The Christmas Truce and the History of Christmas in Wartime

Christmas Truce image by A. C. Michael

This Christmas will mark the 100th anniversary of an extraordinary event in history. On Christmas Day in 1914, as many as 100,000 British and German soldiers on opposite sides of the trenches in World War I lay down their weapons for a day to socialize and celebrate the holiday together. According to eyewitnesses, it was all a very spontaneous thing. Pvt. Albert Moren reported hearing the German soldiers encamped within earshot singing “Silent Night”; Rifleman Graham Williams spotted makeshift Christmas trees and candles. As the two sides witnessed each others’ attempts to have a nice holiday in spite of the circumstances of war, they started to sympathize with each other. Eventually, the German Capt. Josef Sewald nervously climbed out of his trench and made his way to the British, shouting that he wanted a truce. A British officer approached, cautiously, and shook his hand.

What happened next was… well, this recent ad from a British store chain tells the story:

The Christmas Truce, as it became known, was eventually reported to the press at the end of the year. The news enraged the senior commanders and leaders of the British and German militaries. Fraternization with the enemy was treason, they reminded their troops. Many interpreted these acts as an attempt to undermine the war effort. The order went out: no more truces or exchanges with the enemy; Christmas Day was to be a day of artillery barrages and raids. Those who disobeyed were court-martialled. In spite of this, soldiers on both sides continued to risk arrest with some unofficial co-operation with the enemy throughout the war in a system of “live and let live” when the officers weren’t looking, helping to reduce casualties in many areas.

It makes sense that something like the Christmas Truce would occur in 1914. When World War I began, both sides went to the battlefield expecting a swift victory so they could be home by Christmas. Obviously, that didn’t happen. On top of that, the outbreak of war had been something of a confusing mess, with no clear motive for going to war except to support one’s allies and old ideas about honor, and there were many people opposed to the war on both sides. In other words, the soldiers on the ground had nothing to gain from fighting.

Contrast that with other wartime Christmases through history, and you find that the norm is to just keep fighting through Christmas.

  • When William the Conqueror was crowned king of England on Christmas Day, the soldiers standing guard mistook the nobles’ cheers for a cry of alarm. They rushed into the ceremony, swords drawn, frightening and confusing the attendees, and started burning nearby houses to smoke out the rebels they thought were hiding there. It took all day for order to be restored.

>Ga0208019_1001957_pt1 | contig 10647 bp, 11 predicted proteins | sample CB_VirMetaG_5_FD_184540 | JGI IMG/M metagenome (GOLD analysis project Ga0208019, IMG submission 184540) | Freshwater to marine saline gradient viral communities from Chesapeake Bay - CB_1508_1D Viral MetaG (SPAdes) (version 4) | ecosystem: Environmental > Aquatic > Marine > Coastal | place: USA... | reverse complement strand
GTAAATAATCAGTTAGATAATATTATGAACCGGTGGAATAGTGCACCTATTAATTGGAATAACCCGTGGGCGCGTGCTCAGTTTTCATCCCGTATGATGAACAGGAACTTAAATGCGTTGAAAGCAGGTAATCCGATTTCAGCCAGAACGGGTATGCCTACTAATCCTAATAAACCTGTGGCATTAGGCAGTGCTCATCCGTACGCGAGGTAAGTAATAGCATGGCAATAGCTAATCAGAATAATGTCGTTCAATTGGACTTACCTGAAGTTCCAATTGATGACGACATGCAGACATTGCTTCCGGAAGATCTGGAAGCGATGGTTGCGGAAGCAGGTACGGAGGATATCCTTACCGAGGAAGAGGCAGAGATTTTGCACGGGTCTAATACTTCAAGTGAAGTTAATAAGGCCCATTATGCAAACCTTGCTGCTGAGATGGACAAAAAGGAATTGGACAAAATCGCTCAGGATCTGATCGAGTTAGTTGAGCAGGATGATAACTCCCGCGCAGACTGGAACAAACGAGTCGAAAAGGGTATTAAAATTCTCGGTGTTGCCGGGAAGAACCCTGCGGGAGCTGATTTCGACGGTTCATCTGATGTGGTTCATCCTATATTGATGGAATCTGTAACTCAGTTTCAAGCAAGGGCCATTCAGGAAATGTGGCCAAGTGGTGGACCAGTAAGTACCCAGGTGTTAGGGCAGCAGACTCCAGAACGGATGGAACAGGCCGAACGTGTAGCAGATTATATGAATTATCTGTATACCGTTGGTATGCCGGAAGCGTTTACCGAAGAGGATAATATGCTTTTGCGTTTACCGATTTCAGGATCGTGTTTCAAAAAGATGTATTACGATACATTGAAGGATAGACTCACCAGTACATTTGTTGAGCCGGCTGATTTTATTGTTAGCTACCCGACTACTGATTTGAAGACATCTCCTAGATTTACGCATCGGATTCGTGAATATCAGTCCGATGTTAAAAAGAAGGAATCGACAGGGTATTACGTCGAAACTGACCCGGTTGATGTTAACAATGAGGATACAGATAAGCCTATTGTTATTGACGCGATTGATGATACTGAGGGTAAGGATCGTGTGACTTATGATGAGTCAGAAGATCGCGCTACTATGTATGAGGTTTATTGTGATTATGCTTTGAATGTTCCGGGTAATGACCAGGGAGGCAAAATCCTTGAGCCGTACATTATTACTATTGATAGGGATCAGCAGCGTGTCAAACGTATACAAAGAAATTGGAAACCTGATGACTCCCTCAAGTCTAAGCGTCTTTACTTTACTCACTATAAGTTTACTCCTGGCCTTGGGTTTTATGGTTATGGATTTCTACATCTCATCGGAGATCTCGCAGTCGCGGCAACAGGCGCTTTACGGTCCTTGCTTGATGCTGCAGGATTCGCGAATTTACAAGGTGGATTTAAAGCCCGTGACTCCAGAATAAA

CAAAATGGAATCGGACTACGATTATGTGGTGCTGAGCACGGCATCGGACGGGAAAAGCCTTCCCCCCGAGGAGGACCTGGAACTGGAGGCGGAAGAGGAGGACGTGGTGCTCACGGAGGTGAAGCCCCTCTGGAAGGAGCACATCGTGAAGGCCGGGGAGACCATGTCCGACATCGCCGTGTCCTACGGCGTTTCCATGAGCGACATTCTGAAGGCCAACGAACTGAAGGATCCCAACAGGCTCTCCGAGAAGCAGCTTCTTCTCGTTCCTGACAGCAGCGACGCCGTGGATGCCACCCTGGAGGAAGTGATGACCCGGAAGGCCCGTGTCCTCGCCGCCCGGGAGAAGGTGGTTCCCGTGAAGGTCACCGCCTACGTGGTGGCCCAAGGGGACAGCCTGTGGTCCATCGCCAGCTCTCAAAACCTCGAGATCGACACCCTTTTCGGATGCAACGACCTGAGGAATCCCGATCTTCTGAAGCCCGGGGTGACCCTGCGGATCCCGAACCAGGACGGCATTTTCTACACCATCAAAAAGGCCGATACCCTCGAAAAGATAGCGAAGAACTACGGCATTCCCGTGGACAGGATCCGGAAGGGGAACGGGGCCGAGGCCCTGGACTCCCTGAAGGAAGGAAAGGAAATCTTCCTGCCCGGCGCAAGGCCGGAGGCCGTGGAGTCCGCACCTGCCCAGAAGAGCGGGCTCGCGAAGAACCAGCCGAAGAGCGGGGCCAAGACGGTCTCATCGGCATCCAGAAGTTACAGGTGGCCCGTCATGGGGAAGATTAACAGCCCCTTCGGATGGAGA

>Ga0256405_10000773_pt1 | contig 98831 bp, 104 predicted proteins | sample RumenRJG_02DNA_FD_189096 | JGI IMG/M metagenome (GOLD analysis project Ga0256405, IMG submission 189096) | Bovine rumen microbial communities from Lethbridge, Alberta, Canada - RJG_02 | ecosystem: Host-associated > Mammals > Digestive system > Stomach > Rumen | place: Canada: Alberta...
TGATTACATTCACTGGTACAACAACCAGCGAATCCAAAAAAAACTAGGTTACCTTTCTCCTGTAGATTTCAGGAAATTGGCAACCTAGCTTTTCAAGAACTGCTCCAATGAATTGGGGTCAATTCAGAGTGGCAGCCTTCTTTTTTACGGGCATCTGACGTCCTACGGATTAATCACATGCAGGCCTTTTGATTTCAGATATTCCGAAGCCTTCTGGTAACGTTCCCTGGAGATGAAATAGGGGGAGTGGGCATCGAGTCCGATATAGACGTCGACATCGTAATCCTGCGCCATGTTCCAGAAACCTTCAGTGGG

• George Washington’s famous crossing of the Delaware to stage a surprise attack at the Battle of Trenton was on Christmas night.
Pictured: Christmas

Pictured: Christmas

Still, the spirit of the season somehow manages to make it through even in the harshness of war. During the Blitz in 1940, as Londoners hid in the subways to escape German bombs raining from above, there was an unexpected break in the bombing during Christmastime. The next German attack wouldn’t come until December 27th.

During the Battle of the Bulge four years later, a German mother and her son were staying in a hunting cabin for the winter, when three American soldiers arrived, one of them wounded. She took them in. Not long after, four German soldiers arrived, but rather than arrest her for harboring the enemy, they agreed to set their weapons outside so long as the Americans did the same. The woman and her son prepared a Christmas dinner that they shared with all the soldiers, and in the morning all the soldiers parted ways to their respective front lines.

In 1952, Air Force pilots in Korea airdropped “bombs” of chocolate bars for an isolated island village. The village children always waved at the American planes flying by, so they wanted to give them a big Christmas present. They saved up chocolate bars for a whole year, and eventually gave the villagers 100 pounds of the stuff! Unknown to the pilots, this would be the beginning of an Air Force tradition, “Operation Christmas Drop”, which continues to this day, delivering humanitarian aid in remote areas around the world.

Today, with the U.S. military pulling out of Afghanistan, one need not look far to see videos of soldiers surprising their families by returning home for Christmas. It’s hard not to tear up when watching one of those videos!

It seems like every year we are inundated with Christmas specials on TV that all have the same basic lesson on “the true meaning of Christmas” in between Christmas commercials for this or that sale and this or that gadget we simply have to buy for our loved ones. It is easy to forget that so many of us take Christmas for granted, when there are many people around the world, past and present, for whom Christmas is anything but merry. Yet somehow, acts of kindness can shine through even in the worst of times.

With that in mind, let’s appreciate our blessings this Christmas and show some kindness to one another.

MERRY CHRISTMAS!

Advertisements

One Response to The Christmas Truce and the History of Christmas in Wartime

  1. iohannkn says:

    Good post, Cat Flag. Merry Christmas to you.

Leave a Reply

Fill in your details below or click an icon to log in:

WordPress.com Logo

You are commenting using your WordPress.com account. Log Out / Change )

Twitter picture

You are commenting using your Twitter account. Log Out / Change )

Facebook photo

You are commenting using your Facebook account. Log Out / Change )

Google+ photo

You are commenting using your Google+ account. Log Out / Change )

Connecting to %s

%d bloggers like this: